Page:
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Floating turbines off Dounreay will 'dwarf the coastline', says Caithness councillor

By Alan Hendry

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Councillor Matthew Reiss described the proposed Pentland Floating Offshore Wind Farm as 'incredibly significant'.
Councillor Matthew Reiss described the proposed Pentland Floating Offshore Wind Farm as 'incredibly significant'.

Plans for a world-leading floating wind farm off the north coast of Caithness "will have implications for decades to come", a local Highland councillor has said.

Councillor Matthew Reiss warned that the turbines in the proposed Pentland Floating Offshore Wind Farm will "dwarf the coastline" while acknowledging that the project offers considerable potential for local employment.

He was speaking as a virtual public consultation began this week on a development that will consist of up to 10 floating turbines, with a maximum blade-tip height of 300 metres, located around six kilometres north-west of Dounreay.

If built as planned in the mid-2020s, its installed capacity of up to 100 megawatts is likely to make it the largest floating offshore wind farm in the world.

The project is being developed in two phases by Highland Wind Limited, which is majority owned by Copenhagen Infrastructure Partners. A single demonstrator turbine would be followed by a larger array.

The developers have promised they will be "as upfront as possible" on the issue of visual impact. The consultation event includes viewpoints of the wind farm from Strathy Point, Drum Hollistan, Reay's Sandside beach and Dunnet Head.

Councillor Reiss, who represents Thurso and Northwest Caithness on Highland Council, said: “These turbines will be about 1000 feet tall, dwarfing the cliffs of Hoy and the entire coastline. For residents in the Reay and Melvich areas these structures, complete with night lighting, will be dominant so I welcome the assurance that the visualisations will be honest.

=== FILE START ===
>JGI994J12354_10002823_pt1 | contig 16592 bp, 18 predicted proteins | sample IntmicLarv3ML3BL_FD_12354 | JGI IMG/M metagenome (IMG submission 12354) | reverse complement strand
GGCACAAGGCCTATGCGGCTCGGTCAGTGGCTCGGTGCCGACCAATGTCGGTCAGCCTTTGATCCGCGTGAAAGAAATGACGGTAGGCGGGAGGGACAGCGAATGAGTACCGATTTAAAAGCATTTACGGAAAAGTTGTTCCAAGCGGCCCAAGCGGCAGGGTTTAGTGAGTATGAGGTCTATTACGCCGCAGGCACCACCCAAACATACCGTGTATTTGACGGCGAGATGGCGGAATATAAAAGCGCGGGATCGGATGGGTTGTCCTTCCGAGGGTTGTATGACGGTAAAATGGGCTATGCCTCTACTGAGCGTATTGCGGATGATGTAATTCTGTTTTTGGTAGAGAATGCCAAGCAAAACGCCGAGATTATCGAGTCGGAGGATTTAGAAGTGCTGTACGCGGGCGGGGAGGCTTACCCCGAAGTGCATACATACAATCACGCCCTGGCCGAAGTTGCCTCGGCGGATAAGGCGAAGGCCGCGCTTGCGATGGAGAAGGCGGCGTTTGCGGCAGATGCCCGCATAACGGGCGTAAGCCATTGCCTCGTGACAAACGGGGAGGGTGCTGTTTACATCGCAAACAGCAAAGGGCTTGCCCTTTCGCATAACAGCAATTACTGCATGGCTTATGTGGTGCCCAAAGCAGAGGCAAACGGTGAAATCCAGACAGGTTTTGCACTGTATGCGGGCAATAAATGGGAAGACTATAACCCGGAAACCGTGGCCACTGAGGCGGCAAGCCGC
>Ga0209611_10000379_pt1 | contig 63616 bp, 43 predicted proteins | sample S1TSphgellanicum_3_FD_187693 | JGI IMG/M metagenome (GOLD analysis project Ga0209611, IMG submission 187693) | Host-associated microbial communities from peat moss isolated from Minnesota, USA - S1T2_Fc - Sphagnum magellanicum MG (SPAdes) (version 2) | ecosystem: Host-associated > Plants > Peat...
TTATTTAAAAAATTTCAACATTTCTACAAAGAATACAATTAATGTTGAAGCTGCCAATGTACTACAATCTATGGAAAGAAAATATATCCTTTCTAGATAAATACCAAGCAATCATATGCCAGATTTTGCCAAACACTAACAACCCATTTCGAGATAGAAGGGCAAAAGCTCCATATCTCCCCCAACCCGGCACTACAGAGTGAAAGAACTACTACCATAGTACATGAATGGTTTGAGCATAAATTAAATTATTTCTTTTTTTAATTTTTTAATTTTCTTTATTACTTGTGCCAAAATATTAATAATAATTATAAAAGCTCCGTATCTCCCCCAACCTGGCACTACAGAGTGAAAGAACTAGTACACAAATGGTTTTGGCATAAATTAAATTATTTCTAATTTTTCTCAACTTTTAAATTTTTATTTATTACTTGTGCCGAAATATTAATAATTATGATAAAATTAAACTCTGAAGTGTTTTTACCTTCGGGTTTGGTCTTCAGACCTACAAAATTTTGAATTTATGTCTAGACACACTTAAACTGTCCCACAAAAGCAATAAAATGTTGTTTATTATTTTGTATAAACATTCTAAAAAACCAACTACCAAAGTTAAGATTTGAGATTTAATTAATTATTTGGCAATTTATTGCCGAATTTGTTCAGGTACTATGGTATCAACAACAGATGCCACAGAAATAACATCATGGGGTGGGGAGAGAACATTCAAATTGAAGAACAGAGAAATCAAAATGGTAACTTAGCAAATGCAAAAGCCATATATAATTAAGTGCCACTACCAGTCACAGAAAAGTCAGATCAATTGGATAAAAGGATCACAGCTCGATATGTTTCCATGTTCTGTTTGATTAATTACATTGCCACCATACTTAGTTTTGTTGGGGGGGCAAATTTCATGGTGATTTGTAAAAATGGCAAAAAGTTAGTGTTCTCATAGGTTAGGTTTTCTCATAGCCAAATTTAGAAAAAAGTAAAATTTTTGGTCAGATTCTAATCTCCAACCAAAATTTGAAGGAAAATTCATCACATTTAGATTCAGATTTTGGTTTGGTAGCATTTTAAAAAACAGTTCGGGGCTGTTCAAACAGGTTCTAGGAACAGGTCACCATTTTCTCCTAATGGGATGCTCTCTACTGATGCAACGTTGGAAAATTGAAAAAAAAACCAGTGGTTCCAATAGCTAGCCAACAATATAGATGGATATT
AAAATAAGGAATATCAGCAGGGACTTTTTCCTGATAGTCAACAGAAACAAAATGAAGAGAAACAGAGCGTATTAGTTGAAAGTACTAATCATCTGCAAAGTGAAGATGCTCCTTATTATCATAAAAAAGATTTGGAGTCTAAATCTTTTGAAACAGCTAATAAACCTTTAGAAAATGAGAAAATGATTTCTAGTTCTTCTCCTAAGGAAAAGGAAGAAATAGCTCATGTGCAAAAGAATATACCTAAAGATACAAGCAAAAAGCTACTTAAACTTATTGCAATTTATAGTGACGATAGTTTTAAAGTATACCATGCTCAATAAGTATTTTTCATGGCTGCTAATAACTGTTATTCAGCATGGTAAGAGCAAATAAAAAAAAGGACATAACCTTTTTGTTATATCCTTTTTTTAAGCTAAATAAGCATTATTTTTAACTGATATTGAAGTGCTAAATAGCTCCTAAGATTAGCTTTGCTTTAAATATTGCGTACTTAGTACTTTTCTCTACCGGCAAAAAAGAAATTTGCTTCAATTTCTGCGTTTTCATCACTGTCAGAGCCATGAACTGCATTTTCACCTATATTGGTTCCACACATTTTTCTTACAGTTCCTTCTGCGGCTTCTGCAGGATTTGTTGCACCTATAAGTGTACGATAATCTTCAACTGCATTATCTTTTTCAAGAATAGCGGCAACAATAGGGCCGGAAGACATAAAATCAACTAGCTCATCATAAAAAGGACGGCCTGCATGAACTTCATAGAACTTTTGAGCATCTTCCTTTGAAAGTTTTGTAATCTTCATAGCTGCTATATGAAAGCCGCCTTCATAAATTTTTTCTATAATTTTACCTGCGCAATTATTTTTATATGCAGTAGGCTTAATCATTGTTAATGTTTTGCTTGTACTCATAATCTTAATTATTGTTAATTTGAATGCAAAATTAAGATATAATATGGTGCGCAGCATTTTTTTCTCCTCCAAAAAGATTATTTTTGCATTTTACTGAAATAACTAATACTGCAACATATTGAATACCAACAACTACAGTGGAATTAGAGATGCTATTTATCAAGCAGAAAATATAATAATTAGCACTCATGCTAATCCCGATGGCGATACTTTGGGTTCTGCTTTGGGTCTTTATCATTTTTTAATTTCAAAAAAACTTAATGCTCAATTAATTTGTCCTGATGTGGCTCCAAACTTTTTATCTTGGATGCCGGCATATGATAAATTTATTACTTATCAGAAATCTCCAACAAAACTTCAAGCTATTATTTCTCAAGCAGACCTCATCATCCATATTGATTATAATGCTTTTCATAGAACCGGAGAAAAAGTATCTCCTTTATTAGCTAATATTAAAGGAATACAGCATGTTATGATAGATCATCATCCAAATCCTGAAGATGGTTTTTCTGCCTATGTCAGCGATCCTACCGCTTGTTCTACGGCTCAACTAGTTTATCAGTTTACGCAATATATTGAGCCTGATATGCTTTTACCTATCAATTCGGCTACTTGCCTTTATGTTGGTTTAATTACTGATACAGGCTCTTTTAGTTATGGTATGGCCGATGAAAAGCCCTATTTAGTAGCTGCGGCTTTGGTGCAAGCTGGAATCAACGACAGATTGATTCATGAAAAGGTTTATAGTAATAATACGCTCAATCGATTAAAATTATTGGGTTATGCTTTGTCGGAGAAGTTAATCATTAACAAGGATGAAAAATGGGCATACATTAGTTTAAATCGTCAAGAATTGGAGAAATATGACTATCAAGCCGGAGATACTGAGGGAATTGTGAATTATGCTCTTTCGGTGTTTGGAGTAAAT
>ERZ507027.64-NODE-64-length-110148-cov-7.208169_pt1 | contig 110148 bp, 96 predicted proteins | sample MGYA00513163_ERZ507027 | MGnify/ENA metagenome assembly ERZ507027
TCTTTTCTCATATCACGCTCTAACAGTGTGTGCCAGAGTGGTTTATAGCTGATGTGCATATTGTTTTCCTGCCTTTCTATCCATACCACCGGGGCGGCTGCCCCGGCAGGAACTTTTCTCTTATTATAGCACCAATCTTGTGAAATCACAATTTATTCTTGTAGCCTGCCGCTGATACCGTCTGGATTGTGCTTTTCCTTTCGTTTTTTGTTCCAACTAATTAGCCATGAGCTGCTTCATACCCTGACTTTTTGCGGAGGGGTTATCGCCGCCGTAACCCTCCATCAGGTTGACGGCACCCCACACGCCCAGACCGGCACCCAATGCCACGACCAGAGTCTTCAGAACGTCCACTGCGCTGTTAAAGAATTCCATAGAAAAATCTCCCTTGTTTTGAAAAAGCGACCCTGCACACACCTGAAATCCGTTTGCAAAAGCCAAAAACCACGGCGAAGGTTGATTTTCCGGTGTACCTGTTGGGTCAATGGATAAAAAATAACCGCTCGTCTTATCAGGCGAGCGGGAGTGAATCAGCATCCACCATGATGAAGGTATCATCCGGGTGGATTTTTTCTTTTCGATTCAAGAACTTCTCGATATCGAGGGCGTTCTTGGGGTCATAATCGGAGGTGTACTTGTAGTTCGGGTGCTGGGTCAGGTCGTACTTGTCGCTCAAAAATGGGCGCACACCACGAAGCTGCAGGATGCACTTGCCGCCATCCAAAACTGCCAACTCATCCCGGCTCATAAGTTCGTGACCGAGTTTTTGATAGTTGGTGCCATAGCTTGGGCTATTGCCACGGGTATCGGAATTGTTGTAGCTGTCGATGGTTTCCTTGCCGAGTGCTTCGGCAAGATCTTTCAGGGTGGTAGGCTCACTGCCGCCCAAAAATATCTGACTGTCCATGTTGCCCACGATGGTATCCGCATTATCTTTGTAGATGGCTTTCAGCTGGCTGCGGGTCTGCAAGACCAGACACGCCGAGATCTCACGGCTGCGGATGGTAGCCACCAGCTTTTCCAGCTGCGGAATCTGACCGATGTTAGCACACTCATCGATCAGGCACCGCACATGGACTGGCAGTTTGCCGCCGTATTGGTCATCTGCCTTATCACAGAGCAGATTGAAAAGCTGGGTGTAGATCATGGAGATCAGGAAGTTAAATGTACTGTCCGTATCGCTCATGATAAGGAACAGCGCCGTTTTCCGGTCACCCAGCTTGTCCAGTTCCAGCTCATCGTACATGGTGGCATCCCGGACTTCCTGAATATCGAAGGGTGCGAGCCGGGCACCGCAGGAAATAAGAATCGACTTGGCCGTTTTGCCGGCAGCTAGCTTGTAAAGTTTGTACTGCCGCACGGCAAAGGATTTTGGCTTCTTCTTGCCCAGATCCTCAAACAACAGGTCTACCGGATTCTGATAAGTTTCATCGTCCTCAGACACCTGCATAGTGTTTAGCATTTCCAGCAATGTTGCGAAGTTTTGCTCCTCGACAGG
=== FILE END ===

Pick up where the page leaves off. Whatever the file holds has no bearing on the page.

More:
"The potential employment from this new technology may also be considerable and therefore the decisions needing to be made are not easy ones.

"I am acutely conscious of how, over many years, the residents of Reay have been bullied by a seemingly never-ending series of applications for more and taller onshore turbines around their beautiful area on the North Coast 500. This process is still ongoing.

"The applicant correctly points out that offshore turbines, up to now, have been less visible and therefore the justification for allowing onshore turbines close to villages and homes is questionable.

"I have previously pointed out that if there is going to be a massive wind farm not far offshore surely this should be a consideration when deciding the current onshore applications. So far as I can understand the complicated and undemocratic planning system, this is not – yet – factored in.

"If these turbines were further out to sea I am told there would be less effect on seabirds and obviously less visual intrusion.

"It is noteworthy that the Beatrice offshore development [off the east coast] attracted very few objections. However, those turbines were both smaller and a lot further offshore than this application.

"Community benefit has not yet been mentioned by the applicants in any detail and this, too, is an unknown factor.

"Councillors must await the details of the application before deciding their stance but, make no mistake, this is an incredibly significant matter that will have implications for decades to come."

The consultation event can be seen at pentlandfloatingwind.com with members of the public invited to view the proposals and comment on them by the end of October.

The project team will be available for two question-and-answer sessions on October 5 via a live chat function.

The developers say the technology trialled in the Pentland project will play a key role in the development of large-scale floating offshore wind in Scotland.

Project director Richard Copeland said last week that the wind farm "has the potential to bring a lot of benefits to the local area, to the Highland Council area in general and to Scotland and the UK".

Mr Copeland pointed out that the project team was already working with local suppliers and had been in contact with Scrabster Harbour Trust.

Originally the turbines in the array were to have a maximum blade-tip height of 270m but this has been increased by 30m.

Environmental impact assessments for the array will be submitted to Marine Scotland and Highland Council in 2022.

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